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  1. Ukraine Main Page
  2. An Independent Nation
  3. A Struggling Economy and a Troubled Government
  4. Gas Causes an Energy Crisis
  5. Several Rounds of Elections and Another Gas Crisis
  6. Ally of Former Prime Minister Jailed
  7. 2012 Language Bill and New Election
  8. Massive Protests Call for Yanukovich's Resignation
  9. Yanukovich Flees Capital
  10. Russian Troops Sent to Crimea
  11. Putin Announces Annexation of Crimea
  12. Unrest Spreads to Other Eastern Cities
  13. Referendums on Autonomy Held in Other Eastern Regions
  14. Billionaire Businessman Wins Presidential Election
  15. Passenger Jet Crashes in Eastern Ukraine
  16. Offensive by Ukrainian Military Results in Gains; Rebels, Government Agree on Cease-Fire
  17. Pro-Western Parties Dominate Parliamentary Elections
  18. Cease-fire in Tatters Amid Resurgence of Fighting
  19. Expectations Low for Renewed Truce Agreement; Economy in Tatters
Offensive by Ukrainian Military Results in Gains; Rebels, Government Agree on Cease-Fire

The Ukrainian military began an aggressive campaign in early July, using airstrikes to back up ground troops. The military forced rebels from the towns of Sloviansk, their military headquarters, and Kramatorsk; surrounded Donetsk, the largest city in eastern Ukraine; and took control of some of the border crossings through which Russia had been arming the rebels. The offensive was not without cost: by the end of July, about 1,130 people had been killed, including about 800 civilians. Russia responded by massing about 20,000 troops on the border with Ukraine.

The rebels continued to struggle into August, as government troops moved into Luhansk and Donetsk, former rebel strongholds. In addition, many rebels were reported to have abandoned the fight. Two days after Poroshenko and Putin met to discuss options to end the conflict, NATO, citing satellite images, reported that Russia sent 1,000 troops into Ukraine from the southeast, opening a new front in the conflict. Russia has long denied it had dispatched troops to Ukraine, and said the troops entered Ukraine "accidentally."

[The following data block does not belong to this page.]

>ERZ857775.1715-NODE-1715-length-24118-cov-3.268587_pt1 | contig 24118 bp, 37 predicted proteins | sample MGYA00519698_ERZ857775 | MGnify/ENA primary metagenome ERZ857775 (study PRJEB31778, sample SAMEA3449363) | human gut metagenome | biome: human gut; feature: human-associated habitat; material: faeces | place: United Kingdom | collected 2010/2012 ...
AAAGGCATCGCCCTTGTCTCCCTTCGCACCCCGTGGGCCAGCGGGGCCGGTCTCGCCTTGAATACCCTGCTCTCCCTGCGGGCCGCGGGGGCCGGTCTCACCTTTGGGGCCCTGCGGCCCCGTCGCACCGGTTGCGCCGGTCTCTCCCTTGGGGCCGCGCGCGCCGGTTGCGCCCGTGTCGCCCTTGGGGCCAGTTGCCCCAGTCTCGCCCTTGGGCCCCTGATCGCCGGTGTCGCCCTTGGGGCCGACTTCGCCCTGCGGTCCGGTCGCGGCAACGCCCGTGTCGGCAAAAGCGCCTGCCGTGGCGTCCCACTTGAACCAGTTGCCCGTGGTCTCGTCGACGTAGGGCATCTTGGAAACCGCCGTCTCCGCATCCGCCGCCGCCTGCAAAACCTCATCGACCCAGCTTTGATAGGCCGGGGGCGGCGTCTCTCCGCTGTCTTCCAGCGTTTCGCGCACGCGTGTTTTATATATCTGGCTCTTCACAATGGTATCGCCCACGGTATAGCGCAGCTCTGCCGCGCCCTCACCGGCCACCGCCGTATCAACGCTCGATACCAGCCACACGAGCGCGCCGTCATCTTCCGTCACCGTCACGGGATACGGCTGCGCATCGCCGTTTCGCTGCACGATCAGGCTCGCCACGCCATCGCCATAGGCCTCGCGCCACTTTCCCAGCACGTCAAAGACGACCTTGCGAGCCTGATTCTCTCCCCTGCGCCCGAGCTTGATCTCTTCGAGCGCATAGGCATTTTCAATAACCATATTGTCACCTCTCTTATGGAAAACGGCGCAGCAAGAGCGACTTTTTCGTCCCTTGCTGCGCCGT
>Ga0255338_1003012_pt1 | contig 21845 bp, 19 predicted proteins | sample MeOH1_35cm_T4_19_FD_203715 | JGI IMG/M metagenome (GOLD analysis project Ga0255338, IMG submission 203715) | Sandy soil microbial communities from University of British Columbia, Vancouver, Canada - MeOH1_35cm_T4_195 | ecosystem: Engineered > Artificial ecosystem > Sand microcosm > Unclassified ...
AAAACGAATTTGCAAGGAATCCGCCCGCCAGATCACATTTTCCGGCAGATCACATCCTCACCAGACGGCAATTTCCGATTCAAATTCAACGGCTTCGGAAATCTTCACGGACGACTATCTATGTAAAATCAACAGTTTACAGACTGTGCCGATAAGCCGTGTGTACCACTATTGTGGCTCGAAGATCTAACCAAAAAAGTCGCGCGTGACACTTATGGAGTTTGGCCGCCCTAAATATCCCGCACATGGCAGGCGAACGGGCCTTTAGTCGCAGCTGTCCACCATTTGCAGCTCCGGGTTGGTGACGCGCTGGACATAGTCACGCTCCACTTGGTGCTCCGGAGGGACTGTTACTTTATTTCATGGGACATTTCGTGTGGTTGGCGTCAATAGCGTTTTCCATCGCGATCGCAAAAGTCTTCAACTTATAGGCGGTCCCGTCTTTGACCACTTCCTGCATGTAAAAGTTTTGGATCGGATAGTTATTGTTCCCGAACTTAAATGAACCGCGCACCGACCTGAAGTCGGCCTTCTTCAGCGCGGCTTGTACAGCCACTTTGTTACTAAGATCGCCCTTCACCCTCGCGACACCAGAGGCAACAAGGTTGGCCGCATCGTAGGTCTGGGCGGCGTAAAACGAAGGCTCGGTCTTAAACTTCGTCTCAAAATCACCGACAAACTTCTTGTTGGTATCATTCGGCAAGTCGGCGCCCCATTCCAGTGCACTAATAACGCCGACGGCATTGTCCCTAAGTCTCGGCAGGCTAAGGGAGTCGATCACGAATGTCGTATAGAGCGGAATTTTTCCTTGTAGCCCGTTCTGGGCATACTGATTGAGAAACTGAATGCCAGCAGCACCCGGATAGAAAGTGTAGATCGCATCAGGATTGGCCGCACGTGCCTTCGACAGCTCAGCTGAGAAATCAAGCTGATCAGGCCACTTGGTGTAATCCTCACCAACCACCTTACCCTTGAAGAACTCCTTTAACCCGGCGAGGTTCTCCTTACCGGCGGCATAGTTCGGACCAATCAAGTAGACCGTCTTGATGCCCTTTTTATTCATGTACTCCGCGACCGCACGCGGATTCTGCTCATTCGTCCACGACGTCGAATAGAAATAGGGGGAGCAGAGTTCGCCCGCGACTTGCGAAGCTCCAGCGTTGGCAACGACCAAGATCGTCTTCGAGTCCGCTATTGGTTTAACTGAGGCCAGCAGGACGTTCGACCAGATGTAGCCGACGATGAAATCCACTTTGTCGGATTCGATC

"Over the past two weeks we have noted a significant escalation in both the level and sophistication of Russia's military interference in Ukraine," said NATO's Brig. Gen. Nico Tak in a statement released in late August.

On September 5, representatives from the Ukrainian government, the Russian-backed separatists, Russia, and the Organization for Security and Cooperation in Europe who had been meeting in Minsk, Belarus, announced that they had agreed on a ceasefire. The terms include an immediate end to fighting, the exchange of prisoners, amnesty for those who did not commit serious crimes, a 6-mile buffer zone along the Ukrainian-Russian border, decentralization of power in the Donbass region (the area dominated by the Russian-backed rebels), and the creation of a route to deliver humanitarian aid. It also said local elections will be held under terms of Ukrainian law. "The whole world is striving for peace, the whole of Ukraine is striving for peace, including millions of citizens in Donbass," Poroshenko said in a statement. "The highest value is human life, and we must do everything possible to stop the bloodshed and put an end to suffering." Despite the cease-fire, both sides continued to attack each other.

On September 16, Ukraine's parliament and the European Parliament ratified the EU Association Agreement—the deal that former President Yanukovich refused to sign, sparking the protests that led to Yanukovich's ouster. The agreement will not be fully implemented until the end of 2015, leaving some concerned that it will be watered down by the time it's in place. Ukraine's parliament also voted to give the rebel-controlled areas of the Donbas region increased autonomy and self-governance and maintain Russian language rights for three years. It also granted amnesty to rebel fighters.

Next: Pro-Western Parties Dominate Parliamentary Elections
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